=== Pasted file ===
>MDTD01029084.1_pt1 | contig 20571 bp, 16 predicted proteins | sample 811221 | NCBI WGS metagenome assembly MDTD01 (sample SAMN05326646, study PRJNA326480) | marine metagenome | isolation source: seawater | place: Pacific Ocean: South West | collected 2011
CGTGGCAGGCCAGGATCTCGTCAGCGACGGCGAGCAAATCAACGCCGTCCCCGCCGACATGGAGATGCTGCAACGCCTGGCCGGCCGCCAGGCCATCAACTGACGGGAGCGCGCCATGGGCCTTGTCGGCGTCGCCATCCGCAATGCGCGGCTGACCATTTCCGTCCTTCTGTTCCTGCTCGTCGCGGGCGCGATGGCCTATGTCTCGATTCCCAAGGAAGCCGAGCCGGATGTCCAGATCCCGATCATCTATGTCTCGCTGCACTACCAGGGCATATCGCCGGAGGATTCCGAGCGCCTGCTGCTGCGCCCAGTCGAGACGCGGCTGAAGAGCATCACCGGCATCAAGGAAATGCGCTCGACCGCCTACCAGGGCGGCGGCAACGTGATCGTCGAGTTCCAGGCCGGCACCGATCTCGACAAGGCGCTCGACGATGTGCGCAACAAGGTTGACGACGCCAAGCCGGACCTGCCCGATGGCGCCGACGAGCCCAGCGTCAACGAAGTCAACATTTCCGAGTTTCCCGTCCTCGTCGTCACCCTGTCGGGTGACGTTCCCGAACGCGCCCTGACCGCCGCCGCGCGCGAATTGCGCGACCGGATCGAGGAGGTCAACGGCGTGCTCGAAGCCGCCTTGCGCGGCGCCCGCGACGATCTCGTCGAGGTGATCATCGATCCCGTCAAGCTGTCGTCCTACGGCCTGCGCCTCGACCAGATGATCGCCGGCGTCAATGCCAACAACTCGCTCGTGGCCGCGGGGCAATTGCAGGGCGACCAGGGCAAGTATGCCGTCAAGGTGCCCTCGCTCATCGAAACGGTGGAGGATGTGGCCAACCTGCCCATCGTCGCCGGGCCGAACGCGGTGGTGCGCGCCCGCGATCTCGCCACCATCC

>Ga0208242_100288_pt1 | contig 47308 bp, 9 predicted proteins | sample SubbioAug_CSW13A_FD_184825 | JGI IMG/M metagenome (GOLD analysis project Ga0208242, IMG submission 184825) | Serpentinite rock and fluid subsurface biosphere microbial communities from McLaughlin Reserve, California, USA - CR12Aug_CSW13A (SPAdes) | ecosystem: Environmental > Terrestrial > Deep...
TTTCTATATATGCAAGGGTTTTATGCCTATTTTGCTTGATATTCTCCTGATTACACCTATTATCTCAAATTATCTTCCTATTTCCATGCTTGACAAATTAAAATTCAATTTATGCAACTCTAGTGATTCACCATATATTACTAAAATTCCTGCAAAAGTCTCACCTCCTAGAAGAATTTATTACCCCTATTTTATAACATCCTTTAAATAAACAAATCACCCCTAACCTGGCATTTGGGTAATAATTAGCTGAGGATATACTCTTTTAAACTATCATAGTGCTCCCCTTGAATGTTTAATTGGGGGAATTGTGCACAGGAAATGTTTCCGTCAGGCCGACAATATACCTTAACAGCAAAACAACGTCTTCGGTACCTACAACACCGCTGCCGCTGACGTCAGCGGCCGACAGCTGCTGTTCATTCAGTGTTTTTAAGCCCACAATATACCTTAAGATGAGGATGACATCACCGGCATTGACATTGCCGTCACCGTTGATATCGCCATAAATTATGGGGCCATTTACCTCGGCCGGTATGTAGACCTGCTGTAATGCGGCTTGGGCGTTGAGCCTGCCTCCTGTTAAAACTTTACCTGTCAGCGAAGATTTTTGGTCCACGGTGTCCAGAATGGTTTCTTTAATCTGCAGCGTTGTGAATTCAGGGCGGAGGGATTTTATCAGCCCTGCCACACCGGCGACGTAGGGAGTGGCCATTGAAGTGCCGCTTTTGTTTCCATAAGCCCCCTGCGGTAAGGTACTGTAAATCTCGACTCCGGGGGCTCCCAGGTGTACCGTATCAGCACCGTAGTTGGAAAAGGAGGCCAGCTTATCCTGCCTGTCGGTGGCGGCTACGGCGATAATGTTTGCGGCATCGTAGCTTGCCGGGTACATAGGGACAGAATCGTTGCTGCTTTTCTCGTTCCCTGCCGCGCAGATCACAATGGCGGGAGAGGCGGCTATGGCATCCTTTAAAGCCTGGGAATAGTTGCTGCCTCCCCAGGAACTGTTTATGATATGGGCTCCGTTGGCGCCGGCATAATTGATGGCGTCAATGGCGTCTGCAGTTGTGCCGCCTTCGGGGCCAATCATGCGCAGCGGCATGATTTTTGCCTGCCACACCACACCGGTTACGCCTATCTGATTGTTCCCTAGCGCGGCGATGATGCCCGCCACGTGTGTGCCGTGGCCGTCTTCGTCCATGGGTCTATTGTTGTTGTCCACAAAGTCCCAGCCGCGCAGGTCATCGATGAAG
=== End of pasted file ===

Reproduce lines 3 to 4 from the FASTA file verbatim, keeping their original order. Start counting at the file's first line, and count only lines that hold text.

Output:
>Ga0208242_100288_pt1 | contig 47308 bp, 9 predicted proteins | sample SubbioAug_CSW13A_FD_184825 | JGI IMG/M metagenome (GOLD analysis project Ga0208242, IMG submission 184825) | Serpentinite rock and fluid subsurface biosphere microbial communities from McLaughlin Reserve, California, USA - CR12Aug_CSW13A (SPAdes) | ecosystem: Environmental > Terrestrial > Deep...
TTTCTATATATGCAAGGGTTTTATGCCTATTTTGCTTGATATTCTCCTGATTACACCTATTATCTCAAATTATCTTCCTATTTCCATGCTTGACAAATTAAAATTCAATTTATGCAACTCTAGTGATTCACCATATATTACTAAAATTCCTGCAAAAGTCTCACCTCCTAGAAGAATTTATTACCCCTATTTTATAACATCCTTTAAATAAACAAATCACCCCTAACCTGGCATTTGGGTAATAATTAGCTGAGGATATACTCTTTTAAACTATCATAGTGCTCCCCTTGAATGTTTAATTGGGGGAATTGTGCACAGGAAATGTTTCCGTCAGGCCGACAATATACCTTAACAGCAAAACAACGTCTTCGGTACCTACAACACCGCTGCCGCTGACGTCAGCGGCCGACAGCTGCTGTTCATTCAGTGTTTTTAAGCCCACAATATACCTTAAGATGAGGATGACATCACCGGCATTGACATTGCCGTCACCGTTGATATCGCCATAAATTATGGGGCCATTTACCTCGGCCGGTATGTAGACCTGCTGTAATGCGGCTTGGGCGTTGAGCCTGCCTCCTGTTAAAACTTTACCTGTCAGCGAAGATTTTTGGTCCACGGTGTCCAGAATGGTTTCTTTAATCTGCAGCGTTGTGAATTCAGGGCGGAGGGATTTTATCAGCCCTGCCACACCGGCGACGTAGGGAGTGGCCATTGAAGTGCCGCTTTTGTTTCCATAAGCCCCCTGCGGTAAGGTACTGTAAATCTCGACTCCGGGGGCTCCCAGGTGTACCGTATCAGCACCGTAGTTGGAAAAGGAGGCCAGCTTATCCTGCCTGTCGGTGGCGGCTACGGCGATAATGTTTGCGGCATCGTAGCTTGCCGGGTACATAGGGACAGAATCGTTGCTGCTTTTCTCGTTCCCTGCCGCGCAGATCACAATGGCGGGAGAGGCGGCTATGGCATCCTTTAAAGCCTGGGAATAGTTGCTGCCTCCCCAGGAACTGTTTATGATATGGGCTCCGTTGGCGCCGGCATAATTGATGGCGTCAATGGCGTCTGCAGTTGTGCCGCCTTCGGGGCCAATCATGCGCAGCGGCATGATTTTTGCCTGCCACACCACACCGGTTACGCCTATCTGATTGTTCCCTAGCGCGGCGATGATGCCCGCCACGTGTGTGCCGTGGCCGTCTTCGTCCATGGGTCTATTGTTGTTGTCCACAAAGTCCCAGCCGCGCAGGTCATCGATGAAG